Standards Needed for Blockchain
’Blockchains and standardising’ seminar attracted professionals from a range of fields to Kuusankoskitalo, Kouvola, on 27 September.
Probably the most expected speech of the day was delivered by IBM Fellow John Cohn who is also the Chief Scientist for IoT in the company. He remarked that “crazy, disruptive moments” do occur – and that blockchain is certainly one such milestone in human history. Still, the future is no monolith:
“There will not be one blockchain system to rule the world, but, instead, many different systems.”
For example, the EU Commission has recognised the importance of blockchain as a “complex, controversial and fast-moving” technology. Making sense of this technology becomes so much easier when there’s proper standardisation in place. This calls for people to get together and agree on certain things.
Arto Leikari, researcher for VTT Technical Research Centre of Finland, is heading ‘BOND - Blockchains Boosting Finnish Industry’ project. Launched in October 2016, the project features VTT, Aalto University and Research Institute of the Finnish Economy Etla as well as nine companies – among them Kouvola Innovation, Fortum and Nokia.
According to Leikari, the standardisation of blockchain is now under way with ISO/TC 307 seminar which was held in April 2017 in Sydney, Australia. Leikari was in the Finnish delegation.
“At the seminar, we set up five study groups to further the cause of standardisation.”
Get the Terms Right
Expert Elina Huttunen from the Finnish Standards Association SFS was also present in Sydney. She pointed out that agreeing on common terminology is the starting point for the work.
“After the study groups have done their work, the proposals will be put under a vote, with every country having one vote,” she explains, adding that membership in the Finnish national committee is open to all.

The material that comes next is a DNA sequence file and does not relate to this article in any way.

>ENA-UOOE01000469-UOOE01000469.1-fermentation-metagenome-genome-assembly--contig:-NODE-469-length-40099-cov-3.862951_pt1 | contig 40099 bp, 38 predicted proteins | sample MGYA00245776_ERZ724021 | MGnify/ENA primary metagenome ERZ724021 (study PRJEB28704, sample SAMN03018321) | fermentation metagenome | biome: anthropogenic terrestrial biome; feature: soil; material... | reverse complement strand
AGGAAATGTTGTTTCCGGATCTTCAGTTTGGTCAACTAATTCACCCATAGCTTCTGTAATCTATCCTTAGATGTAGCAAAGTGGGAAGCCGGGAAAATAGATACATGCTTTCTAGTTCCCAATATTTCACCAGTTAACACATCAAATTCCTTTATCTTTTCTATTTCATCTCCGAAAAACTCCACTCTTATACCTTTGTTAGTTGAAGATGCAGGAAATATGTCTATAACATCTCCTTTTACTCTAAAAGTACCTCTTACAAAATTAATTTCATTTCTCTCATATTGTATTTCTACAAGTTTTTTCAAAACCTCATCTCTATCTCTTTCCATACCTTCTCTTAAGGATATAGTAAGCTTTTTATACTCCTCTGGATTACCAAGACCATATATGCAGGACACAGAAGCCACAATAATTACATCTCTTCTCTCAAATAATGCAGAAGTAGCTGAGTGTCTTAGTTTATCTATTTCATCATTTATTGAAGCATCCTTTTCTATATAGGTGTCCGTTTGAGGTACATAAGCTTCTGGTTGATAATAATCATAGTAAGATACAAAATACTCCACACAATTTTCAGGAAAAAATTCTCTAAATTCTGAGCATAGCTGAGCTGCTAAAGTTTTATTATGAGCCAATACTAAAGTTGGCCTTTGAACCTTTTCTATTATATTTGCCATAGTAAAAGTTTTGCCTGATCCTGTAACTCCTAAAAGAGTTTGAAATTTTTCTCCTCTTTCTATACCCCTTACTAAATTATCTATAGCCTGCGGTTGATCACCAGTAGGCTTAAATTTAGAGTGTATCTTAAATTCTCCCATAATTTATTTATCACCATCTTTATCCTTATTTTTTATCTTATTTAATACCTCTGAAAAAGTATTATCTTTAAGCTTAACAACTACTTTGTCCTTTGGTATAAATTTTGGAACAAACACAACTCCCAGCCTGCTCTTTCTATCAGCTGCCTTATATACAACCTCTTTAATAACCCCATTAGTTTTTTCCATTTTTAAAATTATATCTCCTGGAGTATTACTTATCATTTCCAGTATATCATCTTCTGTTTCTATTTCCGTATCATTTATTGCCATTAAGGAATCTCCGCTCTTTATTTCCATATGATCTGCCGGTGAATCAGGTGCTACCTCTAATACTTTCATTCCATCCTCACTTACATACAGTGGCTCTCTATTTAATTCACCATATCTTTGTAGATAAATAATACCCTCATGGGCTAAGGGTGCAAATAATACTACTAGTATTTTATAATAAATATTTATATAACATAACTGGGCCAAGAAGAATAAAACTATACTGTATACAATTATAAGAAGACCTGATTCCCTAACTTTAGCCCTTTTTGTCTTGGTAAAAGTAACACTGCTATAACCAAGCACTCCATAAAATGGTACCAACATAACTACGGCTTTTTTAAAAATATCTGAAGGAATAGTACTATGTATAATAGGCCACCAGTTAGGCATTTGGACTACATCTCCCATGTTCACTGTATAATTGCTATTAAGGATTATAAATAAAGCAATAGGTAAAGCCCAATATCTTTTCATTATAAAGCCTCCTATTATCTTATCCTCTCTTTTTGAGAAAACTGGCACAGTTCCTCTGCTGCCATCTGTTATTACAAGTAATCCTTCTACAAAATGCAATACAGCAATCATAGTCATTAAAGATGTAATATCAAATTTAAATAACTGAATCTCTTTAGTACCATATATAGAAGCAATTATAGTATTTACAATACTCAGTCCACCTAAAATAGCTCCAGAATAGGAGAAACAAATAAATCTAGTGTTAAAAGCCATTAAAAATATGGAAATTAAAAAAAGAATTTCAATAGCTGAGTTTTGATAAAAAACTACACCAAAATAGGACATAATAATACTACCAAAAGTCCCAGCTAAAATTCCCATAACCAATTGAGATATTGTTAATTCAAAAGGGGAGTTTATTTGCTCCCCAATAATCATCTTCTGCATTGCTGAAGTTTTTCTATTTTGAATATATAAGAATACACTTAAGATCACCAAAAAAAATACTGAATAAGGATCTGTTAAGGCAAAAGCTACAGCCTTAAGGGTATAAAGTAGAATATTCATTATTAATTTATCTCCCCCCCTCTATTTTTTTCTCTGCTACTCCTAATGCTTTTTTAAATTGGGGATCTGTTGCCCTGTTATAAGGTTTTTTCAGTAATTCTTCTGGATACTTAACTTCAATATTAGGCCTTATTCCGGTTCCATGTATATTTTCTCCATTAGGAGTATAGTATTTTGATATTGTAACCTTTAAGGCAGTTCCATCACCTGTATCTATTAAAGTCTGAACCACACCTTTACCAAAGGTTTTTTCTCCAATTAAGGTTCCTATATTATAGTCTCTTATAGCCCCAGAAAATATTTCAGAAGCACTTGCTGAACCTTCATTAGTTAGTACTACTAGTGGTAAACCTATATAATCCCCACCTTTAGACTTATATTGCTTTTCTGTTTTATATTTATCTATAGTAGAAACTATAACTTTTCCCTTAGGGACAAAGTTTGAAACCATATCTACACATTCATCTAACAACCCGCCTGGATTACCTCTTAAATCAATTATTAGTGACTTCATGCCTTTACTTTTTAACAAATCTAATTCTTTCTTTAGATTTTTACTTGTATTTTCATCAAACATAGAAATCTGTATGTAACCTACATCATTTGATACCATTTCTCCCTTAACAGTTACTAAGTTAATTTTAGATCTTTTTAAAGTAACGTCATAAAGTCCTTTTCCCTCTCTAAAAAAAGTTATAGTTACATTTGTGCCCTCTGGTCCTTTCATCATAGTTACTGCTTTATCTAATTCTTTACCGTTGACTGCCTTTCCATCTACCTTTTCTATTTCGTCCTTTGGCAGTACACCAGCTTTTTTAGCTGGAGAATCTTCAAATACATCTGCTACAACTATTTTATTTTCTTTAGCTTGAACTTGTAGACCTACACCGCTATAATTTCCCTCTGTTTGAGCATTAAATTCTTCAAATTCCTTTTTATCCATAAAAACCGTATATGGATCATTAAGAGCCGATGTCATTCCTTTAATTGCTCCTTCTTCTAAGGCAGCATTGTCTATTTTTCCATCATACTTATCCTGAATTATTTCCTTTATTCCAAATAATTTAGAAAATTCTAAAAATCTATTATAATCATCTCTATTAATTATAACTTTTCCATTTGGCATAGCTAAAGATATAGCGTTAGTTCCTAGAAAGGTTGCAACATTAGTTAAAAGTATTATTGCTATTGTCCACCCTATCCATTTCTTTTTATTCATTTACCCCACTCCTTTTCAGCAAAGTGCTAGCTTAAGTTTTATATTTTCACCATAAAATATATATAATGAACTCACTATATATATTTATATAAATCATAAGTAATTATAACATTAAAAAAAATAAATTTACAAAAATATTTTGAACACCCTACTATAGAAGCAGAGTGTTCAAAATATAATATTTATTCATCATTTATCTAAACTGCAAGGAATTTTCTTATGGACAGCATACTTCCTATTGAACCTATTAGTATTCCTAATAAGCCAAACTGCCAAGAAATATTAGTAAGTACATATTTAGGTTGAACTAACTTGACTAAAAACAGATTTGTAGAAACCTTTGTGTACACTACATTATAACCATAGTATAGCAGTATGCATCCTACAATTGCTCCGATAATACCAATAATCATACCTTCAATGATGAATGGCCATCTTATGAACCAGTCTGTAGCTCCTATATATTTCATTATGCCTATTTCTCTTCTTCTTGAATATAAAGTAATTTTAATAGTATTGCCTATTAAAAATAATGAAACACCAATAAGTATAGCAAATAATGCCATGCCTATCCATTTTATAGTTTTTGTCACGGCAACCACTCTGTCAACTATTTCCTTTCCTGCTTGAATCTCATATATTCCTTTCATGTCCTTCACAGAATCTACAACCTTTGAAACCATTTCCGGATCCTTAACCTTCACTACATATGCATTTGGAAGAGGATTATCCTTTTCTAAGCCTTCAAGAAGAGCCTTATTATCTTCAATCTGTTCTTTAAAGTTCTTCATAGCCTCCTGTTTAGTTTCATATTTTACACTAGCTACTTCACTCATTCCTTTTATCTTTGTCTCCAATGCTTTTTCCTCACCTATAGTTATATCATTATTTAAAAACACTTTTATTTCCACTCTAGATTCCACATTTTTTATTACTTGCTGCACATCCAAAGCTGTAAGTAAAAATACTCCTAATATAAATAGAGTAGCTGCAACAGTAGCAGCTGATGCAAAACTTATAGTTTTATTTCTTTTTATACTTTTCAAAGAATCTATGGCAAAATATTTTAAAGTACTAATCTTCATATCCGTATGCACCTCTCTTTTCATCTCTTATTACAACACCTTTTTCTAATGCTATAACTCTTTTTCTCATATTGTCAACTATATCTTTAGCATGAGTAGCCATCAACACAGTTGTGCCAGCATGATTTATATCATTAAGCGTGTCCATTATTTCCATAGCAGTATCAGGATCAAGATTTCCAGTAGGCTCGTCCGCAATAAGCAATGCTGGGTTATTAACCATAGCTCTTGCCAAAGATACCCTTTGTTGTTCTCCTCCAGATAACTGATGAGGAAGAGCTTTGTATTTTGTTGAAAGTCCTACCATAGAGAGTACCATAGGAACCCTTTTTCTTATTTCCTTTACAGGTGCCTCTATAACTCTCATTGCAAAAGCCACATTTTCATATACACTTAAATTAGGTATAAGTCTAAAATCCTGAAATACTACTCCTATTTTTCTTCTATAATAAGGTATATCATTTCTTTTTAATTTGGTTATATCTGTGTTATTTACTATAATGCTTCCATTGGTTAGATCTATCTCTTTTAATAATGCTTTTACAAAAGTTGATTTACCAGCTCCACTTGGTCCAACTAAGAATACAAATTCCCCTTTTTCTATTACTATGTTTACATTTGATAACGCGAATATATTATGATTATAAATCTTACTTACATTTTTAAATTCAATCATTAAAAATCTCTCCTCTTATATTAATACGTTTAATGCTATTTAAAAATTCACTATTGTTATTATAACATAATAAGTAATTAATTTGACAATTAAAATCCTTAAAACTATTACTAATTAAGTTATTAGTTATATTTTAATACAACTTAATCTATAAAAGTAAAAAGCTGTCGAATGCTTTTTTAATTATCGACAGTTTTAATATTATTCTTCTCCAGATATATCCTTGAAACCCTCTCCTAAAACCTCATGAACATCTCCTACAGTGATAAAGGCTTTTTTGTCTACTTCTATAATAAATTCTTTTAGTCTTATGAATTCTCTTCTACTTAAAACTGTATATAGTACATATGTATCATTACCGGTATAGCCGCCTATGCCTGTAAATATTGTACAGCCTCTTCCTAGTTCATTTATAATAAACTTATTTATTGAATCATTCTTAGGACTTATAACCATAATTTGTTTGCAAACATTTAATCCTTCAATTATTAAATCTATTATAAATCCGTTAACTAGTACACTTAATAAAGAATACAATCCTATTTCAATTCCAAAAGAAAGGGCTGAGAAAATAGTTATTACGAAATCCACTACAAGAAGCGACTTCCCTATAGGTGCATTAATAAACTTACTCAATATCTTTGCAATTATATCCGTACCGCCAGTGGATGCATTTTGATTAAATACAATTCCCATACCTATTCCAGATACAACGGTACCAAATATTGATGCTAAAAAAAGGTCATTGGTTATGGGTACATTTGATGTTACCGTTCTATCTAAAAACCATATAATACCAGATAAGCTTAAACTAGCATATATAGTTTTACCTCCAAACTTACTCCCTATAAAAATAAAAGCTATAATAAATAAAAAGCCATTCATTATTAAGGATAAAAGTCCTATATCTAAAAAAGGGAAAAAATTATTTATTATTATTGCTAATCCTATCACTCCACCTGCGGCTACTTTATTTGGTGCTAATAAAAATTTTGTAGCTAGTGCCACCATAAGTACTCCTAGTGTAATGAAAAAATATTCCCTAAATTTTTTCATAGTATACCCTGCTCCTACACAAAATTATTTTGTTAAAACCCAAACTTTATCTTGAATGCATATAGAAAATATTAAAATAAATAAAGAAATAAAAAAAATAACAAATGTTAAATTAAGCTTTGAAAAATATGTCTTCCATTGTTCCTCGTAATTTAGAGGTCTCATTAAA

“Presently, we have a committee of four, while the Chinese have 4,000 members – but it’s still one vote each.”
Privacy vs Transparency
Jarno Salonen, another researcher from VTT, provided an interesting example of blockchain use: the Finnish health and social reform. Having started and stalled numerous times by now, the ‘SOTE’ project certainly needs all the help it can get.
For example, the citizens could really benefit from “smart prescriptions” which mimic, in a sense, the “smart contracts” of blockchain. The problems, however, occur when you need to balance privacy and openness issues.
“Granting permission is tricky to realise in this context,” Salonen said. In addition, while presently there’s dynamic data and passive data out there, they don’t mingle very fluently.
Blow Up All Silos!
To close the day, Mika Lammi, Head of IoT Business Development, Kouvola Innovation Oy, gave a recap of SmartLog project which is funded by EU Interreg Central Baltic programme. Launched in September 2016, the project has funding for three years.
“The industry problem is that while goods are moving, the information is not – it is too often locked away in silos, with no way to retrieve it effectively.” When the logistics chain involves, say, 50 companies, it soon becomes a real issue that data is handicapped in such manner.
“When the owners and the operators of the transportation chain set up a blockchain system, every action is recorded into the system using concise format and content,” Lammi describes the “total visibility” scenario that is the aim of SmartLog.
The Spaghetti Incident
As there’s more information – detailed, specific, useful information – the amount of manual routines decreases dramatically and the entire process is sped up considerably.
“Millions of euros can be saved in this way.”
Still, blockchain requires collaboration and common ground rules. According to Lammi, within 5-10 years there will be so many rival blockchain systems that standardisation will turn into a “question of life and death”.
“The risk is seeing blockchain turn into one big spaghetti that nobody can manage.”
Text by Sami Anteroinen, Dialog Designs Oy
Foto by Johannes Wiehn: IBM Fellow John Cohn (left) and Mika Lammi, Head of IoT Business Development, Kouvola Innovation Oy